Stop One-Upping Me, Parents of Teenagers

Everyone has this friend: the one who always has to one up you.  You say Ouch, I stubbed my toe, and she says, You think that’s bad? I just had four toes amputated and my vagina almost fell off.

Who's the winner?

Who’s the winner?

That friend.

And in the competitive ring of parenting, one-ups-manship is a full-contact cardio sport.  Ever try to complain to someone about  wrangling your two kids through the grocery store only to be told that you should shut your pie hole, because she manages four while hobbling on one foot and enduring vagina pain?

How about that guy you know who’s got three– COUNT ‘EM one-two-three– kids in college at once? You do not  want to complain about the price of a gallon of organic milk in front of him.  Because he wins.  He’s got more expenses than you can ever dream of, so again, pie hole = shut.

In my social circle, which is wider than you’d expect given my charming personality “quirks”, the worst of the worst are the parents of teenagers.  How many times are they going to turn to me and say, Just. You. Wait. They act like my travails– having orange marker all over my couch or finding a Little Mermaid brush in my toilet– are fucking tiddly winks compared to what’s coming once my kids hit that hormone wall and start giving me the business.

In honor of my friends with teenagers, and you know who you are (and most of them don’t read this blog because they are “so fucking busy” assembling their lives after their teenagers have destroyed them by being all teenager-y), I have crafted a letter to you all asking for a truce in the Whose Got It Worse game.  I’m willing to concede the victory to you if you would please, please just for once tell me something awesome about your teenager.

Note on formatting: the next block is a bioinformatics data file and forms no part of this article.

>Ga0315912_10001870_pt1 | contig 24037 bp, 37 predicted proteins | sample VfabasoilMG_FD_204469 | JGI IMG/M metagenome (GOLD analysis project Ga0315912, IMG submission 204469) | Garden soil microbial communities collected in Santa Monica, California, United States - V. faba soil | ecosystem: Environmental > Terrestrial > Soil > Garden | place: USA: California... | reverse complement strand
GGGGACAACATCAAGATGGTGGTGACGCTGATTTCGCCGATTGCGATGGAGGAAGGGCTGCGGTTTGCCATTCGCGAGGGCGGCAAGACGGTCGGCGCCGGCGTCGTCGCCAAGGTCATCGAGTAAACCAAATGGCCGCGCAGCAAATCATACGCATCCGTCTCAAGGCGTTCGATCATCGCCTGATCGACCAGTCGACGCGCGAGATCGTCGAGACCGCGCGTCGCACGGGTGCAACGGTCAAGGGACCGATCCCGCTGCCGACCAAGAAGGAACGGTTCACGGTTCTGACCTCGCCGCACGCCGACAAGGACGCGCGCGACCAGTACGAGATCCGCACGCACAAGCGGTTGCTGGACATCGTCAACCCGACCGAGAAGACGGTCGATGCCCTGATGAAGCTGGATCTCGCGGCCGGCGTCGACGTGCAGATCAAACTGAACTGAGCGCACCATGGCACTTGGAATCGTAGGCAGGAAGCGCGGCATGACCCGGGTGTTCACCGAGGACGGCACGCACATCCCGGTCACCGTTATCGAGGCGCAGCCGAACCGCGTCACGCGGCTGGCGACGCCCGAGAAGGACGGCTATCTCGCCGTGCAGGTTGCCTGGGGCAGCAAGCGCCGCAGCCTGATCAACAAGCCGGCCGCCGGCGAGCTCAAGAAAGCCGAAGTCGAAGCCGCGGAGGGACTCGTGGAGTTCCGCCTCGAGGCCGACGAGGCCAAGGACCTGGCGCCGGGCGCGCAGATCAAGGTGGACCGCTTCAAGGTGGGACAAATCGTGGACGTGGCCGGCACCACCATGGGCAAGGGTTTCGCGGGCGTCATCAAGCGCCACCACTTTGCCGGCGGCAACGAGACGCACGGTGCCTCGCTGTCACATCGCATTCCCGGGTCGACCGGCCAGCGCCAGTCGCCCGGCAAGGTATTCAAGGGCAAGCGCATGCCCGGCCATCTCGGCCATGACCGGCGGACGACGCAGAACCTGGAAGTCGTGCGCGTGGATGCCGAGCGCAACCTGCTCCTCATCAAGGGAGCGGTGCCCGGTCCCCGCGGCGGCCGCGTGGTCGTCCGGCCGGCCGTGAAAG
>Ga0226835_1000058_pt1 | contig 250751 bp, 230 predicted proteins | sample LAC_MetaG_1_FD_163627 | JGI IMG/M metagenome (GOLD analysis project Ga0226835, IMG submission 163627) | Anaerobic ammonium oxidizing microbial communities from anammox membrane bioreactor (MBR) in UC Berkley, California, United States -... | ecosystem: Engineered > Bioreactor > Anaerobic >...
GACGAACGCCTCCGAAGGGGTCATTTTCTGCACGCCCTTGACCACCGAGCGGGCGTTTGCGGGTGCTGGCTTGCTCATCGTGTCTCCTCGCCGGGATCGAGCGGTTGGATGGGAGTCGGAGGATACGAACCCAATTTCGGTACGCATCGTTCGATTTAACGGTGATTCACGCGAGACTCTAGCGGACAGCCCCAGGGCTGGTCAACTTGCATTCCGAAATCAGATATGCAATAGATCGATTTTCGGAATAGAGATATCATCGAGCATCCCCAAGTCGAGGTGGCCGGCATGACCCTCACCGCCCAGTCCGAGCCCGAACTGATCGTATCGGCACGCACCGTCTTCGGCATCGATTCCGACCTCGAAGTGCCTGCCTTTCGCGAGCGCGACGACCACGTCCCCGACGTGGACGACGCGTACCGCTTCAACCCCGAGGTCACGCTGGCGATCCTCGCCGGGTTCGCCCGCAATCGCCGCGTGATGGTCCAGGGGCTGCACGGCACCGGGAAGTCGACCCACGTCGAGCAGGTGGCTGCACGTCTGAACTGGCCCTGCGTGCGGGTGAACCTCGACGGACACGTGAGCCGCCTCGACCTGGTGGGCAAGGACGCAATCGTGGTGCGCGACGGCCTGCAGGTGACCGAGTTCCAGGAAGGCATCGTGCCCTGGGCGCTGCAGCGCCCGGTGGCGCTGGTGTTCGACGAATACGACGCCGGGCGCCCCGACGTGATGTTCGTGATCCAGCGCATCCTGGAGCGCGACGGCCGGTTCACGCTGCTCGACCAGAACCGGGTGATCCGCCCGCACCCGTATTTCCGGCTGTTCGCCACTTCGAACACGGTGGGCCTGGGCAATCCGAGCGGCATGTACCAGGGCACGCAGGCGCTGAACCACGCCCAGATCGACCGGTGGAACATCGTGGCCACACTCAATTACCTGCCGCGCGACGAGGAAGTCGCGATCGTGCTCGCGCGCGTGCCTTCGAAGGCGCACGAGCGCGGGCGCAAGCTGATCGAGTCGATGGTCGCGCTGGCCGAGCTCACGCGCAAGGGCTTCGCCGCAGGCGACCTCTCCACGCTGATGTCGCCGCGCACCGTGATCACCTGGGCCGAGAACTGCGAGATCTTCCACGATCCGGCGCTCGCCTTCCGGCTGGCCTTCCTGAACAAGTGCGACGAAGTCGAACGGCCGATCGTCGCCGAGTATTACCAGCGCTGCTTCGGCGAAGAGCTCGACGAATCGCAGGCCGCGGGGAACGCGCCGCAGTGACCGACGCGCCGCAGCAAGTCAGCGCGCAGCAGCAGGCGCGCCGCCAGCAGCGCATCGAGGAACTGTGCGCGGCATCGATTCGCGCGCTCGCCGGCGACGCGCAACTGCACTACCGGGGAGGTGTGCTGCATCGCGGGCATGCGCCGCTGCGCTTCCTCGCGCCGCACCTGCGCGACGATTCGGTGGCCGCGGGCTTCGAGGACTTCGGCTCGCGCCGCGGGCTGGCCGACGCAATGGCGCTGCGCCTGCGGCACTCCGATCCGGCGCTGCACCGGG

For  more on this debate, give yourself the gift of clicking right here.


46 thoughts on “Stop One-Upping Me, Parents of Teenagers

  1. Calvin Trillin once wrote something along the lines of parents who criticize their kids in public should have them taken away. A little harsh but I get it. Don’t always heed, but I get it.

  2. Mine are not quite teens (ask me again next month when I can officially answer)…but mine now get themselves ready to go almost everywhere, don’t need a babysitter all the time, and are both (did you hear me BOTH) currently away at camp!!!! No matter what the bitchy teenage years bring, those toddler years were madness. Adorable, sticky sweet, lost-my-wits, exhausting madness. Like childbirth, you’ll forget most of the bad & remember all the cute funny stuff…when they are teens.

  3. I have said over and over again that I think teenagers get a bad rap. I am able to have deep conversations with my teenagers and their friends. They have opinions and passions and, sure, they think they know more than their parents, but so did I when I was their age. It’s not all sunshine and rainbows, but parenting teens is not all crap either. It’s actually pretty awesome.

  4. AMEN. Thank you for these posts! I believe Alyson – I think you remember basically just the good stuff from the “it’s a good thing you’re cute” baby/toddler/preschooler time. When you’re parenting a normal teen, do you have to wipe poop? Are you up multiple times every night? Do you still have to pack them a change of clothes when you go places? Do they spit food out in public? Do they scream bloodcurdlingly and writhe when you’re trying to help them? Do you have to worry that they will voluntarily put a choking hazard in their mouth? (Okay, don’t answer those last two.) Anyway. I adore my little kids, but it’s not what you’d call EASY. I also believe Shannon – teens are amazing people, along with the hormones.

  5. I don’t mind hearing the horror stories. I like to expect the worst, and then if things turn out better than that, I get the joy of being pleasantly surprised! That said, I am loving the comments from people describing positive things about having teenagers. It’s true, teens get a bad rap and it’s nice to hear some good things instead of just how awful they are!
    Oh, and I remember vividly talking to some of my girlfriends, when we were pregnant with our first kids, who had the EXACT same complaints you describe above – about women who told their labor and delivery horror stories. My friends’ reaction was, “Enough already, please stop scaring me! I’m scared enough as it is. If I hear ONE more story about bed rest or eclampsia or an emergency C-section, I am going to scream!”